I’ve made a few types of beef pho, and the key seems to be heaps of cheap beef cuts with lots of marrow and other bits and pieces for flavour. This recipe may not be traditional, but it was good to eat. And there was extra to spare and freeze for another time. Before the photos, the basics:
1.5 kg (3 lb) ox tail
1.5 kg (3 lb) osso bucco (sliced beef shank)
2 brown onions, roughly chopped
1 head of garlic, roughly chopped
1 large piece of ginger, roughly chopped
2 stalks celery, roughly chopped
2 large carrots, roughly chopped
2 oranges, roughly chopped
12 whole star anise
1 whole cinnamon stick or medium piece of cassia bark
2 Tb whole coriander seed
2 Tb whole black pepper
The reserved beef (half was used, the other half frozen for later)
4 cups green beans, topped
2 cups shredded red cabbage
1 sweet red pepper and green pepper, thinly sliced
mung bean sprouts
red thai chilis, thinly sliced
flat rice noodles (250 g, 1 lb)
Brown off the the ox tail and osso bucco, set aside, then saute the onion, garlic, ginger, celery, carrots, orange and spices. Place all into a large stock pot (10 litre, 2.5 gal minimum), top up with enough water to just below the 10 litre / 2.5 gal mark. Bring to a boil, then cover and simmer for 6-8 h. Let cool to room temperature and then pass the broth through a fine sieve, retaining the broth and meat. Pick out the meat from the bone and vegetable mass, and set aside.
To serve, heat up about 3 litres (3 quarts) of broth in a soup pot. Add the vegetables and the beef, and let simmer until vegetables are done to your liking. Pre-cook the rice noodles as per the packet instructions and set aside. Using a large, deep and wide-mouthed bowl, place a generous amount of noodles in the bottom, and top up with the heated pho containing the beef and vegetables. Top with a handful of sprouts, mint leaves, and chilis.
This soup was a two-stage process using a pressure cooker. I can’t give exact measurements for the soup, but you probably won’t need it. The first part involves pressure cooking a pork hock in about 3 litres (3 quarts) of water containing 2 onions, 2 carrots, 2 stalks celery, half a head of garlic, all roughly chopped, 2 bay leaves, 1 Tb cumin ground, 1 tsp cinnamon ground, and 1/2 cup apple cider vinegar. Once up to pressure, I cooked it for 3 h, then left it to cool overnight. I then sieved out the meat, retaining the liquid. I picked out the best parts of the hock and kept aside. I then re-used the liquid to pressure cook the beans (2 cups dry) with 1 large bunch kale minced, 1 minced onion, 3-4 minced garlic cloves, 1 large can diced tomatoes, 1 Tb coriander ground, 1 Tb oregano dried, and 1 tsp black pepper ground. I topped up the liquid to about the 3 litre mark. Once up to pressure, the beans cooked for about 30 minutes with a quick pressure release. Keeping the burner on low, I added 2 cups of frozen peas and the meat, cooked another 10 minutes, and then salted to taste. I served it with toasted bread and butter.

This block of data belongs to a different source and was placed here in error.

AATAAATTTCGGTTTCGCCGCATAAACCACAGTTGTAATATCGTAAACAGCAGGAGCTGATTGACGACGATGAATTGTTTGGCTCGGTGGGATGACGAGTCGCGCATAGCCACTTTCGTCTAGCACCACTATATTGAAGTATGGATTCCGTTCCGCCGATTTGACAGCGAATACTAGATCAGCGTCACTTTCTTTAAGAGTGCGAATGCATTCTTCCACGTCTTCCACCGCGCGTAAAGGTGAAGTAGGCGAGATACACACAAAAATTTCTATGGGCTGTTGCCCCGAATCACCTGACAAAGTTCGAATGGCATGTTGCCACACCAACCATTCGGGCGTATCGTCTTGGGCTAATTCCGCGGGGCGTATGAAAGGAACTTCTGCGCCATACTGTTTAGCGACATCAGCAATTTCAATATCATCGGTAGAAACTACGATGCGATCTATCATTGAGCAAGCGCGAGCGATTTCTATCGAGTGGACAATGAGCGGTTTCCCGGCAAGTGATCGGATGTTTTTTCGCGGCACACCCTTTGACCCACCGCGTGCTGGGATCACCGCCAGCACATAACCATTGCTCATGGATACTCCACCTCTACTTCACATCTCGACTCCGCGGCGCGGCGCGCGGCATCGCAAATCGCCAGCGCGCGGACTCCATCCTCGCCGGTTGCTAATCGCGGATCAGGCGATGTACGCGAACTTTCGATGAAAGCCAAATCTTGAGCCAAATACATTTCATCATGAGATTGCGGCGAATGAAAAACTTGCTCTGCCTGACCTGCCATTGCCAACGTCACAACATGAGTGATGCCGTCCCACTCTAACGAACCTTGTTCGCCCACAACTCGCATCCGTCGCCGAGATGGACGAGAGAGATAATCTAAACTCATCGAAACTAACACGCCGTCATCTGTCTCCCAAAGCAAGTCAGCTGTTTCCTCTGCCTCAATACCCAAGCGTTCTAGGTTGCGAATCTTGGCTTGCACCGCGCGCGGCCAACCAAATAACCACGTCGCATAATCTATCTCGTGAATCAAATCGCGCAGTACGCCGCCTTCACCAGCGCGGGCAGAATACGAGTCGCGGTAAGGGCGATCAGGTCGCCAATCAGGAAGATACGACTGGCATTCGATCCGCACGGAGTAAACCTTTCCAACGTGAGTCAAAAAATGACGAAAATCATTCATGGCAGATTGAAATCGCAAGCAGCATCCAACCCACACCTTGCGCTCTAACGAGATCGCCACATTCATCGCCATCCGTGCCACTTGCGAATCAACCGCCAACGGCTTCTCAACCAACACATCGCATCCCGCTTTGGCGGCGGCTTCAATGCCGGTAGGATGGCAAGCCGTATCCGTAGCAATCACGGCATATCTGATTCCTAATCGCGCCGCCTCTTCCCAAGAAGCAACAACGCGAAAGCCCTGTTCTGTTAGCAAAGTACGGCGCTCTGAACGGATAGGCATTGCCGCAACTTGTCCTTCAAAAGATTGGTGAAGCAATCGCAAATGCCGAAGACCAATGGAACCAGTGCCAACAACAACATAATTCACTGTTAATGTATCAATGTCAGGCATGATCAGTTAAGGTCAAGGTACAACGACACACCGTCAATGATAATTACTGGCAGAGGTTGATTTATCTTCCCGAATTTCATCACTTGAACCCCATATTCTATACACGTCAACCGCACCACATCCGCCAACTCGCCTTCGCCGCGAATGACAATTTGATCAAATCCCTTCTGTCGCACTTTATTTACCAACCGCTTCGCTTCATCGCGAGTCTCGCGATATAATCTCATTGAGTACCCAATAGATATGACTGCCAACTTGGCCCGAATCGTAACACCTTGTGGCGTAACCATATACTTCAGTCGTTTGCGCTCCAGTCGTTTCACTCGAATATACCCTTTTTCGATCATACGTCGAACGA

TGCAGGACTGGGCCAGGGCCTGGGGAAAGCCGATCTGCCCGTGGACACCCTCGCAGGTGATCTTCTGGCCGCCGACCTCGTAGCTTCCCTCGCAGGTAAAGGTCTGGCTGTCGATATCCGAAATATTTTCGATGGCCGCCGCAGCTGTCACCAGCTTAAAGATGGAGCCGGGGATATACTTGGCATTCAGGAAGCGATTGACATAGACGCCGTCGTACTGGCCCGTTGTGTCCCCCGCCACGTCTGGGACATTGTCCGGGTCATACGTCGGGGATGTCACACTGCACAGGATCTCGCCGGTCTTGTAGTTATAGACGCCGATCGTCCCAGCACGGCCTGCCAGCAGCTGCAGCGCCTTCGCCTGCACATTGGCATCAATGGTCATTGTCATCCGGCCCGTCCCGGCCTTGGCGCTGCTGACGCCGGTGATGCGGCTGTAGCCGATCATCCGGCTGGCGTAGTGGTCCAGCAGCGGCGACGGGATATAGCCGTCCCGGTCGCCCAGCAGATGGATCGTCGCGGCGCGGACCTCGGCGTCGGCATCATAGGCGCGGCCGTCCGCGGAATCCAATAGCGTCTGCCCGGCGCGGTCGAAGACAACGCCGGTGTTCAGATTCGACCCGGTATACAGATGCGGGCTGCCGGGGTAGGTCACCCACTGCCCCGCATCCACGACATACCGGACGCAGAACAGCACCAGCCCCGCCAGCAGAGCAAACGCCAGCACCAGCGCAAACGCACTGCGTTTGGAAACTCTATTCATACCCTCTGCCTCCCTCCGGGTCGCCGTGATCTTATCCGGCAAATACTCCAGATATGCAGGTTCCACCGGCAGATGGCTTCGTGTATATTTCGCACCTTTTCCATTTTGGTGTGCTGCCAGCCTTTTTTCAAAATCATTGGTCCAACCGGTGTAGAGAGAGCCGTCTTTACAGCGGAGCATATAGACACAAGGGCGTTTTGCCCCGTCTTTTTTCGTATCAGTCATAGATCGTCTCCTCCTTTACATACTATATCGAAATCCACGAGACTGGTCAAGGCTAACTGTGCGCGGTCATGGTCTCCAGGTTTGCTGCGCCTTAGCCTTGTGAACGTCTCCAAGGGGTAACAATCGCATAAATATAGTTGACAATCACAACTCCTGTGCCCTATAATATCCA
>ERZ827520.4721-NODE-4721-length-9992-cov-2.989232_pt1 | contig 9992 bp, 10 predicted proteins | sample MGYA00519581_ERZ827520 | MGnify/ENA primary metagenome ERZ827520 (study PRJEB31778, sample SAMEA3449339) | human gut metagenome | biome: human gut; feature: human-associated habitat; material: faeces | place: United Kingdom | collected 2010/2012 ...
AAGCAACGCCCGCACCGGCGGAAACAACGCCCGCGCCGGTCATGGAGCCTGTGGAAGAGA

This is an easy one pan dish for the oven. 1 whole chicken, 1 onion, 1 stalk celery, 4 carrots, 12 mushrooms, 12 small chat potatoes, 1 red bell pepper, 1 green bell pepper, 4 cloves garlic, handful of parsley, 2 Tb sumac, 1 Tb oregano, 1 tsp thyme, 1 Tb coriander seed, salt and pepper to taste, 1/2 bottle white wine. Cut vegetables roughly, except keep potatoes and mushrooms whole. Sauté vegetables in oil using an oven proof dish for about 5-10 min. Add the chicken, then the herbs and spices, salt and pepper (about 1 Tb salt is enough), then pour in the wine. Place the dish in the oven, 180 C (350 F) for 1 h, turning the chicken at the 30 min mark.
The martini has nothing to do with the dish, rather I just like martinis, but it did go very well with the dinner. I bought a Spanish gin that was distilled with olives, rosemary, and juniper, and mixed 2 oz with 2 oz dry vermouth, and 1/2 oz triple sec, grated lemon rind, and green olives. It all went down very well!
I’ve adopted two dogs recently, and I made my first attempt at a raw food diet for Max and Rosella. Max especially likes it, while Rosella still prefers her dry food. It’s easy to make, but you need a food processor or grinder. Essentially, mince and grind all the ingredients until relatively smooth, and then portion into 1 lb (500 g) portions and freeze until the day before needed. The recipe is after the photos (not pretty but the dogs love it!)